In our industry there is a term Real DJ. Well what is a real Dj vs a Non real DJ? Are there some national standards or qualifications you must meet to be a “real DJ”? Or is this a term that the industry Disc Jockeys has label on others? I belong to multiple Disc Jockey groups/ clubs. With each one it seems to be different views on what the term real DJ actually means. I’ve been looking into this topic for about a year now. I’ve yet to find any national course, certifications, or qualifications to back this term. But what I have found is that there are groups of individuals who have different opinions on the meaning of the term. Some of the most popular definitions is skill, equipment, years of service, and performance hours logged. I will briefly go over each topic and the follow up with my opinion on the subject, since there is factual evidence to provide clarity.
The Disc Jockey’s skill. I think we can all agree that there is different skill levels when it comes down to being a Disc Jockey. At some point we are all considered beginners. We all have to learn the same
core fundamentals of a Disc Jockey. While other might progress quicker it still doesn’t mean they’re a real DJ. The definition of skill is “the ability to do something well”. If the DJ can’t scratch, can’t beat match or transition well then how are they a real DJ? The answer to that is simple. Yes they still practice the art of Disc Jockey which therefore classifies them as a DJ. They might not be a turntablist or mixing DJ. And they’re probably are not a very good DJ if they can’t mix or transition effectively, but nevertheless they’re still a DJ. This subject typically brings forth an argument. But if you know the history of Disc Jockey, and it’s evolution then there is no arguing my theory.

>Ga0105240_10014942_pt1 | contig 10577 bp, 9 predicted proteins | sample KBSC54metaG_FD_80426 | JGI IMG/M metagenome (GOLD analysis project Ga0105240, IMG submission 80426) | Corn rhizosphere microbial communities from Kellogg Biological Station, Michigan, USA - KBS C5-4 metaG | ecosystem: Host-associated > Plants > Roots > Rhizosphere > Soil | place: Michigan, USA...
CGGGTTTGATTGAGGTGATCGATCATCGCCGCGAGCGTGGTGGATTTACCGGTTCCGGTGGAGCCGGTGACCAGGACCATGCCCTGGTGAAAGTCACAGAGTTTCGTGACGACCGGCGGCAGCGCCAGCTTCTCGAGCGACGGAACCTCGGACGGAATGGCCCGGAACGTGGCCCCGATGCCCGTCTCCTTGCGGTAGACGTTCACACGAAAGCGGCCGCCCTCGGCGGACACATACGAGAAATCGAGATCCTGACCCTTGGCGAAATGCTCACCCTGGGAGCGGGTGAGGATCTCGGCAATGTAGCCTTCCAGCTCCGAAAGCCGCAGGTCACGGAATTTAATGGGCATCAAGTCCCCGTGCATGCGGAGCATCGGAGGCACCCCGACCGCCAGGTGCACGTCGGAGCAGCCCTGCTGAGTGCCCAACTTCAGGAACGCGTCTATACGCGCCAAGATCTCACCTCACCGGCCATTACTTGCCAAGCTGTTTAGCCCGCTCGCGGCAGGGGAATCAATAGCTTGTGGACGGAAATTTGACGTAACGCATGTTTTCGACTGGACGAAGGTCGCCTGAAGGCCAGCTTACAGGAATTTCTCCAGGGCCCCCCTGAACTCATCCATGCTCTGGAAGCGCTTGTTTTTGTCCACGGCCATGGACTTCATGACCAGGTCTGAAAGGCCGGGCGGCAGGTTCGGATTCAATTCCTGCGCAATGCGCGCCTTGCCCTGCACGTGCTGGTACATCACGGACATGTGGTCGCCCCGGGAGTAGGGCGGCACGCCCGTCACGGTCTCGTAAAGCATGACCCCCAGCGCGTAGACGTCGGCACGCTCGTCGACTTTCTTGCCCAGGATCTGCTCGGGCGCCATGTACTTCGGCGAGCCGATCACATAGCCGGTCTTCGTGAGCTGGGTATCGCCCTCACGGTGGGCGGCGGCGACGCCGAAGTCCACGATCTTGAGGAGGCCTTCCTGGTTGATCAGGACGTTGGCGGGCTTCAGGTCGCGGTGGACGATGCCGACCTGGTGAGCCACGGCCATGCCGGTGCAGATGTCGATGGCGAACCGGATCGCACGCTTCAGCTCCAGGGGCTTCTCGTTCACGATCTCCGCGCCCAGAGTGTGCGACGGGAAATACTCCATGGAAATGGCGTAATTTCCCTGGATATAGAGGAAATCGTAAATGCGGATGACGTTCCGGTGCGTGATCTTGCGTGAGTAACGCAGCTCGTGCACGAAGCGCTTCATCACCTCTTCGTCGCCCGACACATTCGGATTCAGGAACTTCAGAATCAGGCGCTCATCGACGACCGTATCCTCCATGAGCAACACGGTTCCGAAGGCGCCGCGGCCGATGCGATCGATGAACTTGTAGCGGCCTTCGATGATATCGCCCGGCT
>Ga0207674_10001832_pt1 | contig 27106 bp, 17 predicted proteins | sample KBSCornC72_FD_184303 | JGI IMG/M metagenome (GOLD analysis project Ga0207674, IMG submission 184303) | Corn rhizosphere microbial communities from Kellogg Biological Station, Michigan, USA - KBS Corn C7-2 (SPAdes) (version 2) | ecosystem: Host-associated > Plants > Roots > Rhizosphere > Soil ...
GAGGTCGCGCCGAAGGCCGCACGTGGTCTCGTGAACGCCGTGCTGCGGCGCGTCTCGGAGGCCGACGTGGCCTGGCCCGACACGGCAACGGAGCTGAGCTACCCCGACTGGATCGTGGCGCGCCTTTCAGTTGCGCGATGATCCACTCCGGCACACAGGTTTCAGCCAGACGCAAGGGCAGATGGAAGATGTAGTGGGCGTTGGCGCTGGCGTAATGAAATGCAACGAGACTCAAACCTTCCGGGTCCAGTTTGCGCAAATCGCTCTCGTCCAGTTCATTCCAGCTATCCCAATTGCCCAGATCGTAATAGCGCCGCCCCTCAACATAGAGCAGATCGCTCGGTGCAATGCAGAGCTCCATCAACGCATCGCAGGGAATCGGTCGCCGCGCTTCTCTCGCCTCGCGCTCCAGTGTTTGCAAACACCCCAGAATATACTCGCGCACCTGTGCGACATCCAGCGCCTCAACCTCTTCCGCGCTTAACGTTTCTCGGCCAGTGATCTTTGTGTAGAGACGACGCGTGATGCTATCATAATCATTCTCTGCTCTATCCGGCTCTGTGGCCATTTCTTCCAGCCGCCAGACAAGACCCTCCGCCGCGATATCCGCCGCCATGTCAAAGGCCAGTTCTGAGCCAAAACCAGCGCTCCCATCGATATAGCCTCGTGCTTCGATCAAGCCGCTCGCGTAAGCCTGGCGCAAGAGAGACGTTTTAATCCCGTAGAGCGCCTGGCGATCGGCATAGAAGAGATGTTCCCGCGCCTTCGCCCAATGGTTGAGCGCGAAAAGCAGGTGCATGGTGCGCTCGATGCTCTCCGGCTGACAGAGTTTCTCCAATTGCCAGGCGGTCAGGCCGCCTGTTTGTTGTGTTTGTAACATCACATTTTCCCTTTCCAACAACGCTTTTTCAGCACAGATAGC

Equipment. Equipment has no barring on a DJ. If you’re a club/ radio DJ the chances of you having your own equipment is not likely. But mobile DJs typically have it all. The quality of equipment just reflects one your budget, self image, and how serious you take art of Disc Jockey. It also projects a more fitting term to this subject. "Being a professional Dj vs a novice DJ".
Is there a difference of a DJ who as been in the industry for 2 years compared to a DJ who has been doing it for 10. We would tend to think so. With more time comes more experience, and skill. But that is not always the case. A DJ who just understands song structure and has a knack for composing complicated mixes can very well out preform an 10 year veteran DJ. Does that change the classification of the 10 year DJ to being a non real DJ. No. It just means the rookie DJ has more raw talent and understanding of the art then the veteran.
As we can see there are is no set criteria that clearly defines what a real Dj is or is not. There are however different classifications on DJ skills and styles. You may even define a DJ as professional, if he or she performs events, or just a novice if they do it for fun. To simply tell someone they’re not a real DJ due to their lack of skill, equipment and/or experience is absolutely wrong; this is my opinion. As I mentioned earlier, do the research and look into the beginning phase of DJs. The art of Disc Jockey was not always in the form we know it today. Through pioneers of the craft it has evolved and spiraled into this beautiful craft.